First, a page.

Beyond the Earth
Kaasaffineurs Van Tricht are among the very few food producers around the world whose reach has actually extended beyond our planet and into outer space. NASA astronaut Shannon Walker has taken cheeses aged by Van Tricht to the International Space Station.
“We’ve never met Shannon Walker personally, but for some time now we have exporting our cheeses to the United States. It came as a surprise when, one evening checking my social media, I saw a message from a cheese shop from Houston, who were sending two of our cheeses to the ISS: OG Crystal and Old Farmdale, which are both from ‘t Groendal farm in Roeselare, Belgium, and aged here in our cave before being sent around the world, and beyond the world! All the NASA astronauts are allowed to take some guilty pleasure foods into orbit apparently, and Shannon Walker is a clearly a big fan of our cheese.”
So what will be tasting in our Taste Workshop dedicated to the products of Kaasaffineurs Van Tricht, on September 19?
“We’ll taste five different cheeses—and perhaps some beers too!—all of which are special for us, though there are two in particular that we’re especially proud of. The first is Landloperke, which is made at a farm quite close to Antwerp with a single herd of Jersey cows. It also has the peculiarity of being made with a plant-based rennet. The producers are friends of ours, and I’d call them cheese technologists as well as farmers.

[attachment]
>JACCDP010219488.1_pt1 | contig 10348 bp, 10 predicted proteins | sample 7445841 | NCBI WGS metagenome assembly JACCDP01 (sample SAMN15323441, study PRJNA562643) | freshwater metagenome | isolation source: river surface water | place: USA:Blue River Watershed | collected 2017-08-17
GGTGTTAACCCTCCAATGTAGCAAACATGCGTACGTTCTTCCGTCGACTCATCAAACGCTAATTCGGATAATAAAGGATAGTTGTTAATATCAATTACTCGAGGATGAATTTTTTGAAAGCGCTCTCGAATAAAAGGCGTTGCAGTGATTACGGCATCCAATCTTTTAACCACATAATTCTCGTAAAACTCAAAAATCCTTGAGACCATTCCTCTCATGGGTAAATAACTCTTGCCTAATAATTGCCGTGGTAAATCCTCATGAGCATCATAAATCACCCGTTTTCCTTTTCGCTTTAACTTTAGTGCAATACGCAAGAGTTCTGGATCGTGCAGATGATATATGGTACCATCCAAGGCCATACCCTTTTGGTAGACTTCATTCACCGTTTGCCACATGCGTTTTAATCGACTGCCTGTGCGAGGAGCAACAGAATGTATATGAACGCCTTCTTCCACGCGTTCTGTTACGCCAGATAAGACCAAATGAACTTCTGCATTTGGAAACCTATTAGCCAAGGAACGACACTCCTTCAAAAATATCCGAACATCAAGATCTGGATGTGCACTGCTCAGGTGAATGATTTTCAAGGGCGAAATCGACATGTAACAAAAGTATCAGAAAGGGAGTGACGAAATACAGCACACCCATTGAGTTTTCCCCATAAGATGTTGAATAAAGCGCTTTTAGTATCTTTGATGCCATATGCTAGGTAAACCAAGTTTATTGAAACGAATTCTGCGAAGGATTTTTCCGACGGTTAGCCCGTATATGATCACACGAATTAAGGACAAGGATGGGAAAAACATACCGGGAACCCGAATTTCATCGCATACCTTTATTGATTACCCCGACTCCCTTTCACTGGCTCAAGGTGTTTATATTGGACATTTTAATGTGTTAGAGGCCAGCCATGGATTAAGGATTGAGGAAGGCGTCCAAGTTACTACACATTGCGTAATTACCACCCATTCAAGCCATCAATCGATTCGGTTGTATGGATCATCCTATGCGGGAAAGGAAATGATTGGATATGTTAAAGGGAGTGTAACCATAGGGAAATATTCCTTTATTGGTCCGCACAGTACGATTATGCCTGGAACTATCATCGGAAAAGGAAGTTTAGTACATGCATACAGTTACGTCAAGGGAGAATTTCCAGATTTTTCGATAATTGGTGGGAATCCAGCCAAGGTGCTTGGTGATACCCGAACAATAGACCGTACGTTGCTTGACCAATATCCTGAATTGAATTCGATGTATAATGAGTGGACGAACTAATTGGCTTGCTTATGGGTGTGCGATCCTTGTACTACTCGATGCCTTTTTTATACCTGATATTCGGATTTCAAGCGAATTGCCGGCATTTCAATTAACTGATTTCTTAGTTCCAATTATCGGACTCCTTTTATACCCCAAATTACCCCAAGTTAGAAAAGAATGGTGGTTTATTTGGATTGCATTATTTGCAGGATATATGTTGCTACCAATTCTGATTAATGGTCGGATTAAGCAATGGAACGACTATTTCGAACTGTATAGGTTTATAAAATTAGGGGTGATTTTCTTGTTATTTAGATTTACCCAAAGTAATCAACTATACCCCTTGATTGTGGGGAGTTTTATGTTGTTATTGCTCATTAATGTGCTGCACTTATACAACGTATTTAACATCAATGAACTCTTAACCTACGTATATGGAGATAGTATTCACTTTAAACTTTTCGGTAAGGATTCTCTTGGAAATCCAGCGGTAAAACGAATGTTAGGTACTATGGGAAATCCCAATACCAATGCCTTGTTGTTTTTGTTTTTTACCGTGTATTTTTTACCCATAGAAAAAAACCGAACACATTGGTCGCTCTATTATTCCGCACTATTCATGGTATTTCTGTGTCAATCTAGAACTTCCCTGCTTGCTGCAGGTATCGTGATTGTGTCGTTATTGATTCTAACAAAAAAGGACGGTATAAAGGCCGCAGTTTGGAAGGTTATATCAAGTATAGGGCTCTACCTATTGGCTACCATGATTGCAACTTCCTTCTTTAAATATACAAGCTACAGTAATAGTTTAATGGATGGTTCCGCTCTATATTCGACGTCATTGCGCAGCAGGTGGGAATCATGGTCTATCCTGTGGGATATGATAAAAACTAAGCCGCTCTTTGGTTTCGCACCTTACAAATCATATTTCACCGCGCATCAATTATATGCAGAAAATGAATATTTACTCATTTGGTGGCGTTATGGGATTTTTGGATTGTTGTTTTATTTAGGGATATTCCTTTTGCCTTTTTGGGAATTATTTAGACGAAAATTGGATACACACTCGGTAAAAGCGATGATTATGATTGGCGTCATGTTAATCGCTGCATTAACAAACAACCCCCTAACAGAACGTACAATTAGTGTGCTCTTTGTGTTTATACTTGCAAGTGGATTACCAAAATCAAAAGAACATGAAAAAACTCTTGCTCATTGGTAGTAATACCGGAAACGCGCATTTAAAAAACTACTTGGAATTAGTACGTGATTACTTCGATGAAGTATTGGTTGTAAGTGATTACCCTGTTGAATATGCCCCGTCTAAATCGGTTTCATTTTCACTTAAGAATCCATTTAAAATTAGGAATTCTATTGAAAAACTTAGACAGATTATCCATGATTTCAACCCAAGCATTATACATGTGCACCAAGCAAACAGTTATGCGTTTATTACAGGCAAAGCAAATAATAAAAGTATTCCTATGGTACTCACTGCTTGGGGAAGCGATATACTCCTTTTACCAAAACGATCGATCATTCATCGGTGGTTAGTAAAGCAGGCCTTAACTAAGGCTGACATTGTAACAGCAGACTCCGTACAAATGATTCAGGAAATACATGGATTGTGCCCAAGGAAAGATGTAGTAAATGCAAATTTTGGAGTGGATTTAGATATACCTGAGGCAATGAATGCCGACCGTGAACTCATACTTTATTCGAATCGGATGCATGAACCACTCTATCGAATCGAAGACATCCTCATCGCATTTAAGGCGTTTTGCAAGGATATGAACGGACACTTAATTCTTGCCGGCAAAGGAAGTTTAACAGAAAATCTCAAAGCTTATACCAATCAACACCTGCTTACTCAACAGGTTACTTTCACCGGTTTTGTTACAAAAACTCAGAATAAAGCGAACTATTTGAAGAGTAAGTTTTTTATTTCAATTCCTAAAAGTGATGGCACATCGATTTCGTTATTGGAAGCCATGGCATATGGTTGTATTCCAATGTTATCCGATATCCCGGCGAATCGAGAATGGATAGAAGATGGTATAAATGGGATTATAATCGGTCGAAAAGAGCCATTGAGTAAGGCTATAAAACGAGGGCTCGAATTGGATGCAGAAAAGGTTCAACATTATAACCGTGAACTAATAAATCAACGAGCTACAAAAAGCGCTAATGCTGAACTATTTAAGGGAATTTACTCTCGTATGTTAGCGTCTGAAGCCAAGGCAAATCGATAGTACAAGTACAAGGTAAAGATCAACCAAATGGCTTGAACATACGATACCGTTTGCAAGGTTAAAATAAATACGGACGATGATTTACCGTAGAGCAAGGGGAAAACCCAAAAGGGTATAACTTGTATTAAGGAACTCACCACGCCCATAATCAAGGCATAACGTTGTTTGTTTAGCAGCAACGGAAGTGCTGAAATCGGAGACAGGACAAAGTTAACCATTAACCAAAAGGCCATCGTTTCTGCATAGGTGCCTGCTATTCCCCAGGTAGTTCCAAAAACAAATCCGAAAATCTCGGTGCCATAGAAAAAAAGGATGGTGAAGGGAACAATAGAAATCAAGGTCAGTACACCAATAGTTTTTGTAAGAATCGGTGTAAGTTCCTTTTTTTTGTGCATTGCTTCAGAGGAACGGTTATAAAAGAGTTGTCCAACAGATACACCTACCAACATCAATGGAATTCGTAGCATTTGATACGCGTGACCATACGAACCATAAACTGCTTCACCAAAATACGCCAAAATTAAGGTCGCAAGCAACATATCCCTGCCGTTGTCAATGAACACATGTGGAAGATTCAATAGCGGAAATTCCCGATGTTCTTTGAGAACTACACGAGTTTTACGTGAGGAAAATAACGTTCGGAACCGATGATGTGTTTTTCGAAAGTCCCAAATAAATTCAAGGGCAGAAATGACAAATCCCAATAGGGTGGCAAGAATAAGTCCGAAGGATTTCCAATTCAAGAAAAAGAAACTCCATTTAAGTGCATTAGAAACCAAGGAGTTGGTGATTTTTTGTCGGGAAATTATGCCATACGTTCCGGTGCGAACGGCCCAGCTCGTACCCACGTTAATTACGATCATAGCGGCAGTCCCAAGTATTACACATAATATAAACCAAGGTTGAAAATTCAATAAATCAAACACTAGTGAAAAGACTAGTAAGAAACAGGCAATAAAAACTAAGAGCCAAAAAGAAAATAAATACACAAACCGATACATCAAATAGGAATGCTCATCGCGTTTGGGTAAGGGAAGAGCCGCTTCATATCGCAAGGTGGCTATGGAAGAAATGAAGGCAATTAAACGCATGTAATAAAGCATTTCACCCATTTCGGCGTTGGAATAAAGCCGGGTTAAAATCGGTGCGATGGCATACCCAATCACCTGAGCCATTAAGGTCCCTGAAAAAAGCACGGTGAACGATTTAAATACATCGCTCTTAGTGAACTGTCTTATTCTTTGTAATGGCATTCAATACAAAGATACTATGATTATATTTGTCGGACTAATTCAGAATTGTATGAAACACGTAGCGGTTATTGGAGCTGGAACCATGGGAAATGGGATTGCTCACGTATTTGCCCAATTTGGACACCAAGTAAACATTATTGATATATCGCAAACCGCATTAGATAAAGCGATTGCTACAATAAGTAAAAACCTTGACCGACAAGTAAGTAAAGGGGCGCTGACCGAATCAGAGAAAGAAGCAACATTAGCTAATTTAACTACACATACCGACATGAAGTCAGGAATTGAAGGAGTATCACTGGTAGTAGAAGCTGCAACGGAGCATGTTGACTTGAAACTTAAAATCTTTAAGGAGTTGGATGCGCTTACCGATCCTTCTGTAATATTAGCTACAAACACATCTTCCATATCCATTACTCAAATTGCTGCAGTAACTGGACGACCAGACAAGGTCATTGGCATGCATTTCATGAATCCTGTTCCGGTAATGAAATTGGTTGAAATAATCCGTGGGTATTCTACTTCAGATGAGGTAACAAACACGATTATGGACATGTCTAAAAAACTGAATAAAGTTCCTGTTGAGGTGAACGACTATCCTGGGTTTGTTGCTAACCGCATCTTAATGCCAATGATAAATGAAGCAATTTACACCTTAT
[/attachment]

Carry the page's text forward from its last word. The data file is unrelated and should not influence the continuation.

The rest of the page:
“The second is called Juliette, which is a cheese we created together with a farm in Limburg who generally make very accessible and delicious goat cheeses. We wanted to do something special together to celebrate the 50th anniversary of the business last year, so we developed this annatto rind goat cheese in homage to my grandmother, Juliette, who would also have celebrated her 100th birthday last year. It’s a cheese to be eaten with a spoon, and given the small number of goats in the herd the production is necessarily limited. Demand is already outstripping supply, so our guests at Cheese will be lucky to get a chance to taste this cheese! Customers who come into our shop in Antwerp are not guaranteed to find any!”
Keeping it cheesy
So what does the future hold? “After our experience with developing Juliette we’d like to create some new cheeses of our own. Working in close collaboration with the farmers is something we really love. If we have an idea we like to talk to the producer about it and try and develop something new together. This is a field where we want to expand in future. And of course, our goal since the beginning is still the same. To help the world discover all these amazing artisanal Belgian cheeses which have sometimes flown under the radar. So to that end we’re also focused on building our export market, too. Indeed, Cheese in Bra is a very special kind of export.”
And what does Cheese mean for Kaasaffineurs Van Tricht? “For us, Cheese is a celebration of real, honest cheese, the event that brings together the whole world of artisanal cheese in one place, so it’s more than just an exhibition or a trade fair. It’s an opportunity for all these people from around the world who are passionate about cheese to get together and celebrate our hard work, our passion. It’s not just a way for us to find new clients, though that is also true, but a chance to show our team who work with us what a wonderful world they are part of: they can see and feel it for themselves when we bring them to Bra.”
by Jack Coulton, firstname.lastname@example.org